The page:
classification
Title: listcomp with nested classes
Type: behavior Stage:
Components: Interpreter Core Versions: Python 3.2, Python 3.3
process
Status: closed Resolution: duplicate
Dependencies: Superseder: Comprehensions in a class definition mostly cannot access class variable
View: 11796
Assigned To: Nosy List: alex, flox, hynek, josmiley, r.david.murray, westley.martinez
Priority: normal Keywords:

Created on 2012-05-31 21:40 by josmiley, last changed 2012-06-01 15:39 by flox. This issue is now closed.

Messages (5)
msg162022 - (view) Author: josmiley (josmiley) Date: 2012-05-31 21:40
# this runs with python2.7, not with python3.2
class Foo(object):

    class Bar(object):
        pass

    Attr = [Bar()for n in range(10)]

# solved in this way ...
class Foo(object):

    class Bar(object):
        pass

    Attr = []
    for n in range(10): Attr.append(Bar())
msg162023 - (view) Author: Florent Xicluna (flox) * (Python committer) Date: 2012-05-31 21:53
Simpler test case:

class A:
   x = 42
   y = [x for _ in '1']


The semantics of list comprehension changed with Python 3.
However, I do not see this specific behavior documented somewhere.

http://docs.python.org/dev/whatsnew/3.0.html#changed-syntax
msg162024 - (view) Author: Westley Martínez (westley.martinez) * Date: 2012-05-31 22:04
$ python
Python 3.2.3 (default, Apr 23 2012, 23:35:30) 
[GCC 4.7.0 20120414 (prerelease)] on linux2
Type "help", "copyright", "credits" or "license" for more information.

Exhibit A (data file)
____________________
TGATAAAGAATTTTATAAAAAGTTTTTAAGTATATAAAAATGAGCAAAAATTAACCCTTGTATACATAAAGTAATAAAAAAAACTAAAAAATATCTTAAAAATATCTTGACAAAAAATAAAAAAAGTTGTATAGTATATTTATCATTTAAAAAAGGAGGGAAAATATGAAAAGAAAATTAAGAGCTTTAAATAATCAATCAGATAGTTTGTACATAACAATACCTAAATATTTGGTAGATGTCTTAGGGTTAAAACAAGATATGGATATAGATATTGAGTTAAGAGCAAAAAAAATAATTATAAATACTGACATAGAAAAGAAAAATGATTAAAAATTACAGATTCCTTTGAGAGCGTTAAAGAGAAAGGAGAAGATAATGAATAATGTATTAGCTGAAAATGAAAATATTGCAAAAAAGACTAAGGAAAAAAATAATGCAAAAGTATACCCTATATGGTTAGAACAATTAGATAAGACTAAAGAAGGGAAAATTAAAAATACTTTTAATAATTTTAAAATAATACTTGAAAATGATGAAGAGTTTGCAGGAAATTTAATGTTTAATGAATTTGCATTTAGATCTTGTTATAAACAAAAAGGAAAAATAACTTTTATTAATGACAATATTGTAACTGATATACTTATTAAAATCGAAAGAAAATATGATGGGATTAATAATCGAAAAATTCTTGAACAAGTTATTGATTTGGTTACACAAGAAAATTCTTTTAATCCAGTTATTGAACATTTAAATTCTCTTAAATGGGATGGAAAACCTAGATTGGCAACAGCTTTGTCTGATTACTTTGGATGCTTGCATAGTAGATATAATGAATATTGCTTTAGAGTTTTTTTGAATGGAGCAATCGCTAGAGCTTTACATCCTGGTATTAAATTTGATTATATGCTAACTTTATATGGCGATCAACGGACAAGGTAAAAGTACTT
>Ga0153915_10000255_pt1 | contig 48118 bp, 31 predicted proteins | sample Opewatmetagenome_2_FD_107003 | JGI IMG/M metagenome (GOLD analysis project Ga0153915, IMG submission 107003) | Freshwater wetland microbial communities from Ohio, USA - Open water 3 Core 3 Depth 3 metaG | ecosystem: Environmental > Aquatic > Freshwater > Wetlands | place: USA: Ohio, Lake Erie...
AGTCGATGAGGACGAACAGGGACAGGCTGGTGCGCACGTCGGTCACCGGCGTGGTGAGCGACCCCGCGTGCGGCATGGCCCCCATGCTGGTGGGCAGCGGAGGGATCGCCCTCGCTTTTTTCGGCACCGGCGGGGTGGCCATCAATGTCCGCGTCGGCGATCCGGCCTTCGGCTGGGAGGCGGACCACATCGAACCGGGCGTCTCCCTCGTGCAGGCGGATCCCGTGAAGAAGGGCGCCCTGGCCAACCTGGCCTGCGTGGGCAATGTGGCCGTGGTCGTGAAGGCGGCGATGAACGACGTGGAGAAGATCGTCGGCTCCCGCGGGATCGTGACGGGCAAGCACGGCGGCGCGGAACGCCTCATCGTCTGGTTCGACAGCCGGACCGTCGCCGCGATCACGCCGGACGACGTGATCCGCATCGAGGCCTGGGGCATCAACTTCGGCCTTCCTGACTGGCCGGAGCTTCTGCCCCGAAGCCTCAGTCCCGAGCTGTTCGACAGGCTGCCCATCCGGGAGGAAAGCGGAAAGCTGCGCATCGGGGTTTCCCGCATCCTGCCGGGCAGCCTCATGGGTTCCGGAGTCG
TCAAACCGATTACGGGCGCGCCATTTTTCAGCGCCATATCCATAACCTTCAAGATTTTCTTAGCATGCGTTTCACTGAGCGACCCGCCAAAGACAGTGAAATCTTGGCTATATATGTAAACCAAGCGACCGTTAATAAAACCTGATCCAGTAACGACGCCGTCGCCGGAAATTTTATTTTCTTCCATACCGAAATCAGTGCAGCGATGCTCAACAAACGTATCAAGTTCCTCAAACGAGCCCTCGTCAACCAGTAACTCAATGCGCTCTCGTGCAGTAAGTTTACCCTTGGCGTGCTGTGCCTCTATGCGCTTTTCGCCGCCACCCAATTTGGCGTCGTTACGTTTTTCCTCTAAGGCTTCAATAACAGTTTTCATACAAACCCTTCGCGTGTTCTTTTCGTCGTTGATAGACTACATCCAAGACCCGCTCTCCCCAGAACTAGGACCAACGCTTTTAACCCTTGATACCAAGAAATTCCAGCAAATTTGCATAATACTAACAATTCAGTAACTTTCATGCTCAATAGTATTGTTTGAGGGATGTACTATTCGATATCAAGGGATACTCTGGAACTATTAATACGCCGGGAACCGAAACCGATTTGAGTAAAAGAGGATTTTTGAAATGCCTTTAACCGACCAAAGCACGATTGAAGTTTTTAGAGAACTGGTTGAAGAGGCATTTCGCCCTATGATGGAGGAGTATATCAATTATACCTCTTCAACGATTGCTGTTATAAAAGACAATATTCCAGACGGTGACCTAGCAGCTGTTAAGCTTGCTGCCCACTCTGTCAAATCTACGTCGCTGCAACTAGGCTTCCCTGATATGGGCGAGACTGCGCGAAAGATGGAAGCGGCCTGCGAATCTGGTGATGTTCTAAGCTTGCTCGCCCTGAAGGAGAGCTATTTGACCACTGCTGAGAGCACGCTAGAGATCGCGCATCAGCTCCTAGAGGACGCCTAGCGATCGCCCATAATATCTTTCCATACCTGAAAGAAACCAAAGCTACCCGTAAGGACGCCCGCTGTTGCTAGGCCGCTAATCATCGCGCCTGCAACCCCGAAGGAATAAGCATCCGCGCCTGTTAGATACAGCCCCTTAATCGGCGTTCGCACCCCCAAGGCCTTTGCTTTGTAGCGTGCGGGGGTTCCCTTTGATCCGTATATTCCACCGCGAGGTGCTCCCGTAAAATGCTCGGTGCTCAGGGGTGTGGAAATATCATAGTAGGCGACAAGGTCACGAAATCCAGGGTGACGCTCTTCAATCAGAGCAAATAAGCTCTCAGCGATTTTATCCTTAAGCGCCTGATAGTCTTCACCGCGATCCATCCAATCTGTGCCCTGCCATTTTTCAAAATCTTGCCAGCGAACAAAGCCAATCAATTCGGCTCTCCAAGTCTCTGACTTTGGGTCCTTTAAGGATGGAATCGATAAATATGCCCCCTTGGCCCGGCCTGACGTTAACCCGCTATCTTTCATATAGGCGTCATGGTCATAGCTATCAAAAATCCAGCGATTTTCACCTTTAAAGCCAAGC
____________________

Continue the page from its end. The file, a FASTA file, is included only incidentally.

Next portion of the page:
>>> class A:
...     x = 42
...     y = [x for _ in '1']
... 
Traceback (most recent call last):
  File "<stdin>", line 1, in <module>
  File "<stdin>", line 3, in A
  File "<stdin>", line 3, in <listcomp>
NameError: global name 'x' is not defined
>>> x = 42
>>> class A:
...     x = 12
...     y = [x for _ in '1']
... 
>>> A.y
[42]

It seems that the list comprehension is looking at the module's scope as opposed to the class scope.  This definitely seems incorrect to me.
msg162026 - (view) Author: R. David Murray (r.david.murray) * (Python committer) Date: 2012-05-31 22:07
This is doubtless a result of the way the class namespace scope is handled, coupled with the fact that in Python3 list comprehensions have a local scope.  The class scope is a somewhat unique beast.  I agree that this is unfortunate, but I have a feeling that doing anything about it is distinctly non-trivial.
msg162077 - (view) Author: Florent Xicluna (flox) * (Python committer) Date: 2012-06-01 15:39
This is a duplicate of issue 11796.

See also issue 13557:
http://bugs.python.org/issue13557#msg154174

For Python 3, a list comprehension defines a block pretty much like the method definition during the class creation:

class x:
    x = 1
    def incx():
        return x + 1
    print(incx())

 ==> raises NameError too
History
Date User Action Args
2012-06-01 15:39:55floxsetstatus: open -> closed
superseder: Comprehensions in a class definition mostly cannot access class variable
resolution: duplicate
messages: + msg162077
2012-05-31 23:34:03hyneksetnosy: + hynek
2012-05-31 22:07:51r.david.murraysetnosy: + r.david.murray
messages: + msg162026
2012-05-31 22:04:02westley.martinezsetnosy: + westley.martinez
messages: + msg162024
2012-05-31 22:00:13alexsetnosy: + alex
2012-05-31 21:53:08floxsetversions: + Python 3.3
nosy: + flox

messages: + msg162023

components: + Interpreter Core
2012-05-31 21:40:54josmileycreate